Patriots coach goes after loquacious Bengals receiver
FOXBOROUGH, Mass. (AP) — Hey, Chad Johnson, Bill Belichick can talk trash, too.
New England’s normally dour coach stepped out of character Thursday to playfully jab at Johnson, a day after the Bengals wide receiver vowed to wreak havoc on the Patriots’ secondary when the teams meet Sunday in Cincinnati.
Johnson specifically pleaded with "Mr. Belichick" to let cornerback Asante Samuel, whom Johnson described as a good friend, cover him one-on-one. "I won’t score," Johnson promised. "I’ll stop at the one and go out of bounds or something."
"Tell him we’d cover him one-on-one all the time, but he pushes off more than any receiver in the league," Belichick said with a grin. "He must be paying off the officials not to call it, so we’re going to have to double-cover him some. … Not that he can get open."
The Patriots are famous for using opponents’ slights — either real or perceived — as motivation. But the fun-loving Johnson, a three-time Pro Bowler, seems to get a free pass.
Belichick called him an "entertaining kid" with a "good sense of humor" and said the two have bumped into each other at various offseason functions.
Belichick said he worked out Johnson at USC before the 2001 draft and remembered Johnson, who played at Oregon State, proudly flying his college’s flag as he drove onto campus.
Patriots strong safety Rodney Harrison, who traded real barbs with Philadelphia Eagles receiver Freddie Mitchell leading up to the 2005 Super Bowl, also got a chuckle out of Johnson’s to-do list. Johnson said he would knock Harrison’s helmet off, flip Samuel upside down and fight Eugene Wilson if the free safety tried to hit him coming over the middle the way Cleveland’s Brian Russell did in the Bengals’ second game this season.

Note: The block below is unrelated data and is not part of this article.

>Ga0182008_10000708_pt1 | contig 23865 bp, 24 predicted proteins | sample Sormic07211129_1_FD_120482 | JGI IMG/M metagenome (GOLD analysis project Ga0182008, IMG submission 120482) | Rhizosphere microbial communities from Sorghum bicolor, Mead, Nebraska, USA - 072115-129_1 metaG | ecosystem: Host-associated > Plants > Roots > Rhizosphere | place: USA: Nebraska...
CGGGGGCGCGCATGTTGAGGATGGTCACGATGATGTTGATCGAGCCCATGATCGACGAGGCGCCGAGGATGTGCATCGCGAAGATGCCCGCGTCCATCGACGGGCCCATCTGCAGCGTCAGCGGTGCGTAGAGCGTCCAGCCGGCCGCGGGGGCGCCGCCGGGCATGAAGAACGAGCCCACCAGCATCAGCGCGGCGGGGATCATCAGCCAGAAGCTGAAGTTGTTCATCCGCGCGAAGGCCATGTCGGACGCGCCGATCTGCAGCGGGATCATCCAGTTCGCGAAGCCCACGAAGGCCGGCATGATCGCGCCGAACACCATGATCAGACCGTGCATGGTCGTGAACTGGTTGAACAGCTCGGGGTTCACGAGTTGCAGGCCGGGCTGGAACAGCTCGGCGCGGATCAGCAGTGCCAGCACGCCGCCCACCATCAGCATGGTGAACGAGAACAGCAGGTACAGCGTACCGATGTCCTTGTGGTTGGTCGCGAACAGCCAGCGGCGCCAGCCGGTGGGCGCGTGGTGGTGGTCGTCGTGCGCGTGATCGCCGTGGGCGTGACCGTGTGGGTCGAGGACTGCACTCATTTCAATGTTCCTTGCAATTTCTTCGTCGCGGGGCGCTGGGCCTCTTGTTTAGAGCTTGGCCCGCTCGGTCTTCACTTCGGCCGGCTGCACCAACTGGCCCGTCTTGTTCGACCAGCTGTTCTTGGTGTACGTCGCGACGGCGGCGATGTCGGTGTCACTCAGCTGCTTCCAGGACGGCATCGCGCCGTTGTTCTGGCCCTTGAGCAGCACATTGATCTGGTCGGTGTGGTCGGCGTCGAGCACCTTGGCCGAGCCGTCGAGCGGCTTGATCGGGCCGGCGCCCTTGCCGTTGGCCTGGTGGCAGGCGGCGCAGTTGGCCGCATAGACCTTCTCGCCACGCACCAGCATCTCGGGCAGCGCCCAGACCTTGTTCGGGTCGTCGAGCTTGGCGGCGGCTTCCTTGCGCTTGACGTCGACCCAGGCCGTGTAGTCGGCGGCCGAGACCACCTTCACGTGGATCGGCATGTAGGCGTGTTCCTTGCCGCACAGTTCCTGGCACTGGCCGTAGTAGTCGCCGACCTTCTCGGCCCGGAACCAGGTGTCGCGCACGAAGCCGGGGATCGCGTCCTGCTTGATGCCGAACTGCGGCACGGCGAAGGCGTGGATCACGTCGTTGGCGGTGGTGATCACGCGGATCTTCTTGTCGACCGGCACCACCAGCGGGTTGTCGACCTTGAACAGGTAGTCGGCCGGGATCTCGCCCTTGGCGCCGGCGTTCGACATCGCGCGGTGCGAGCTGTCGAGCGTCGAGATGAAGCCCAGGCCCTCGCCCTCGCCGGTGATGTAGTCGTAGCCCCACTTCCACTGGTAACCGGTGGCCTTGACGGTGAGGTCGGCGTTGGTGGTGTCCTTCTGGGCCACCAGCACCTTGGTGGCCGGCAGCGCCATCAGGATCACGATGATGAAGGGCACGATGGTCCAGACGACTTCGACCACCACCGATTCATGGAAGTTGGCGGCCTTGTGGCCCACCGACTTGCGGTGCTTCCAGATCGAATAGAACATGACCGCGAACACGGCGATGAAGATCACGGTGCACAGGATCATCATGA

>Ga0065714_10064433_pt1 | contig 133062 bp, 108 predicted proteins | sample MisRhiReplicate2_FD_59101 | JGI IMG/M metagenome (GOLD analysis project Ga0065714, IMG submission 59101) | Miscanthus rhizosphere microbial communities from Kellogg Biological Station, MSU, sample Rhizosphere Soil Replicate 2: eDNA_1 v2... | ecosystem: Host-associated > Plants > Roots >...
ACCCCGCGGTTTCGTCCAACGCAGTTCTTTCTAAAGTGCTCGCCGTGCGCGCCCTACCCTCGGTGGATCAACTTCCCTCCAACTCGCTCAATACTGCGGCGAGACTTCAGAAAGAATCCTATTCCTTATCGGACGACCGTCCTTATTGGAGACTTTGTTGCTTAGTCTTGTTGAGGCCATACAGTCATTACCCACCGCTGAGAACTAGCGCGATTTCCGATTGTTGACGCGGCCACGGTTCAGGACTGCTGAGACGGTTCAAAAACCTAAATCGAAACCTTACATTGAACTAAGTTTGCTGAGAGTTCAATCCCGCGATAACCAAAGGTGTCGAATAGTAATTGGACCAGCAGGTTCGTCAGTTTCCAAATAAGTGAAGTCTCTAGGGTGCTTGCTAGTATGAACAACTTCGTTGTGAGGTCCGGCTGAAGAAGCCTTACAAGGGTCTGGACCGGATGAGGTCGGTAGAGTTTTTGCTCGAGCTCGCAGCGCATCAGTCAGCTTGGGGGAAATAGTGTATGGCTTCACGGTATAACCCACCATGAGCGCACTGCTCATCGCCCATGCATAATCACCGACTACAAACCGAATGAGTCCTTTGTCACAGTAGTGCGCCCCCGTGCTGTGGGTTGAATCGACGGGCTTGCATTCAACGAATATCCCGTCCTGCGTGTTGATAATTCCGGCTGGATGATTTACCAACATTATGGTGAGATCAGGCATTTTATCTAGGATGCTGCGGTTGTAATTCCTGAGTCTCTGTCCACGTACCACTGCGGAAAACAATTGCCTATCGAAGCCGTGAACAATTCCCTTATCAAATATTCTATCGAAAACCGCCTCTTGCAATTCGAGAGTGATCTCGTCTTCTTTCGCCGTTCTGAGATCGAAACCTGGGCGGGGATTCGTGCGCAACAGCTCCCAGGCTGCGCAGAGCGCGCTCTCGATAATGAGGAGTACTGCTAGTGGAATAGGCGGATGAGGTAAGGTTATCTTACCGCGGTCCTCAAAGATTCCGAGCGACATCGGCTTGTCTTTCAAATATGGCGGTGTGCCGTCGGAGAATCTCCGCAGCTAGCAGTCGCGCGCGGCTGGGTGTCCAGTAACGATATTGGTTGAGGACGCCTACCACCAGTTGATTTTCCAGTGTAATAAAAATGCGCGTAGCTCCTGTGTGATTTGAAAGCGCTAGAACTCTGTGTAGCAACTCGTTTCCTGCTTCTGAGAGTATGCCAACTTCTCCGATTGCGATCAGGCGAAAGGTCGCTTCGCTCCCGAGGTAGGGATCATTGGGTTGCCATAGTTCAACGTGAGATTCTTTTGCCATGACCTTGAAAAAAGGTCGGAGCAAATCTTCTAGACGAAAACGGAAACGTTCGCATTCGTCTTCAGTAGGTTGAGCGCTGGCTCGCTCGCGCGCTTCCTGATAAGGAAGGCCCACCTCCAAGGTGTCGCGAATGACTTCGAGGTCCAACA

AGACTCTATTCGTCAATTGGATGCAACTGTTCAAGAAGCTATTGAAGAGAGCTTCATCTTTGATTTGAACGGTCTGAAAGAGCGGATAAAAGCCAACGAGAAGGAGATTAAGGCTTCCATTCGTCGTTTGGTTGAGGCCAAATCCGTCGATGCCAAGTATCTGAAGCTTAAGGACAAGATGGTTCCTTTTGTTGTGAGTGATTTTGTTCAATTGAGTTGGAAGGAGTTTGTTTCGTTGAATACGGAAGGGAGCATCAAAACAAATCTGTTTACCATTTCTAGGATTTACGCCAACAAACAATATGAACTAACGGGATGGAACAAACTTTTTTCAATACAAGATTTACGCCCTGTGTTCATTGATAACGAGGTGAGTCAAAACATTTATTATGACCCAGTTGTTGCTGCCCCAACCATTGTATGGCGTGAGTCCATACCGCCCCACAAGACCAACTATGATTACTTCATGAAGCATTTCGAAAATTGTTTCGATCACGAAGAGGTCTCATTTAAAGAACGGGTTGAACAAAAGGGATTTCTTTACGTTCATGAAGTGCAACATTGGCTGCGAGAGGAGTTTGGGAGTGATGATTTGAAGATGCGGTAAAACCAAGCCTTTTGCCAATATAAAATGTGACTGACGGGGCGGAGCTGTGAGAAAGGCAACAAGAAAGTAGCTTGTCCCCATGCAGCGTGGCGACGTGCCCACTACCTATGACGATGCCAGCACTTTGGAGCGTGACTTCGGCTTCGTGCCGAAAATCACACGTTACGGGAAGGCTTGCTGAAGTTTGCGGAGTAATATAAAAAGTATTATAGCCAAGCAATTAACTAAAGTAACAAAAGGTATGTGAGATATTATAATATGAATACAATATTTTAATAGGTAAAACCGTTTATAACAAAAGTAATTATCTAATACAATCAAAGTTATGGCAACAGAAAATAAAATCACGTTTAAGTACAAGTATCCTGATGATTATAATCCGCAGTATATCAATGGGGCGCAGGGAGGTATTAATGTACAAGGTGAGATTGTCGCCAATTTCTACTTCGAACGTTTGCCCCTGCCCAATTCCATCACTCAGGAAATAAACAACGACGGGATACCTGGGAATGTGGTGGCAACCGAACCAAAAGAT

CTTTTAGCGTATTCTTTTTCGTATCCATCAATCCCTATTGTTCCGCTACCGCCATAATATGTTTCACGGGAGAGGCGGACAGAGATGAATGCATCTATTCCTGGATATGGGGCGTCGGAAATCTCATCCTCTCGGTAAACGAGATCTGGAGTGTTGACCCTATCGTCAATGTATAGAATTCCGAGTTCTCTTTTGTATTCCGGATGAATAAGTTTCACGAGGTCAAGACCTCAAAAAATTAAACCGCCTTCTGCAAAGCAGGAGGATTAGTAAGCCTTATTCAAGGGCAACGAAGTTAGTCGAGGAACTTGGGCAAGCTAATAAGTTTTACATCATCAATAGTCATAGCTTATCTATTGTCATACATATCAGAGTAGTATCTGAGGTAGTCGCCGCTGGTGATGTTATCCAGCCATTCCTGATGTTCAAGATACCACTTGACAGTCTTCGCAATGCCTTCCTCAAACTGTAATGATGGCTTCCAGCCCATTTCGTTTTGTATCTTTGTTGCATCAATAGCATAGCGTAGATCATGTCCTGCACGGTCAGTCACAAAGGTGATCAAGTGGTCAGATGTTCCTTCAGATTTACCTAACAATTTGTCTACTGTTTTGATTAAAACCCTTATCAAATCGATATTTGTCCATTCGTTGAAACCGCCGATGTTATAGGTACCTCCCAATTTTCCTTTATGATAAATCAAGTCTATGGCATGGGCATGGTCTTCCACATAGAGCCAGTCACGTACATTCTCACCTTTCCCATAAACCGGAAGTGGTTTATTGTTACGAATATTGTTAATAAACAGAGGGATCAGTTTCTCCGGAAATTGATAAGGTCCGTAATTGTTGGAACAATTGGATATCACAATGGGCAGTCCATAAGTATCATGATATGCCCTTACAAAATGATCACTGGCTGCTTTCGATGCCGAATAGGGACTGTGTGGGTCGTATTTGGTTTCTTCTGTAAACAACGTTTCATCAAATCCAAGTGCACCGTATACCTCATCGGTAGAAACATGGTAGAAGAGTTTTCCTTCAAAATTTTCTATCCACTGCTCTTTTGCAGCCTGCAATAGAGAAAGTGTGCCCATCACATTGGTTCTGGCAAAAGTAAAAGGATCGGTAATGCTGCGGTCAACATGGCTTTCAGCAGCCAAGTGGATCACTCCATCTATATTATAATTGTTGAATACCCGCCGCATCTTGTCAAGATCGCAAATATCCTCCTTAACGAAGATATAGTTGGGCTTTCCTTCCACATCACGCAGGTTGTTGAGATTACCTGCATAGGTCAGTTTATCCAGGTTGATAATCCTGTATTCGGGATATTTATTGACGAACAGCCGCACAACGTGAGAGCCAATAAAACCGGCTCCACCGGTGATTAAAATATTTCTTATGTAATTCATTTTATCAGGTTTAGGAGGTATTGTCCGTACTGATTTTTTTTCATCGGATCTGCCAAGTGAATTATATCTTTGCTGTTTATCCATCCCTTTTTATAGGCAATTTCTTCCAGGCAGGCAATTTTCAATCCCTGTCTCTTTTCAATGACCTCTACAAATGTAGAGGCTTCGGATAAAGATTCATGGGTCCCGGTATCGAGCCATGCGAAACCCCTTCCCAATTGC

"The circus is in town, or out of town, I should say," Harrison said. "He’s a funny guy. This is the way he brings humor to the game and keeps himself energized. I know it’s all in fun. He didn’t mean anything personal about it."
Johnson said he actually holds Harrison in high regard, and not just because he refers to Harrison as an "original, old-school trash talker."
The Patriots have played the Bengals three times since 2004, twice in the preseason. Johnson said his on-field, pregame chats with Harrison have been like a "father-son talk" in which Harrison dispensed "great advice about staying in a straight line and staying focused and staying out of trouble."
"If I’m in the headlines," Johnson said Harrison told him, "be sure that it is for something positive."
Johnson could make headlines Sunday. New England has surrendered four long touchdown passes over the last two games, and its secondary is battling injuries.
Cornerback Ellis Hobbs missed his second straight day of practice Thursday with a wrist injury, and Wilson and reserve safety Artrell Hawkins are nursing hamstring injuries. All three players are questionable for Sunday’s game. Reserve cornerback Randall Gay is out for the season with a hamstring injury.
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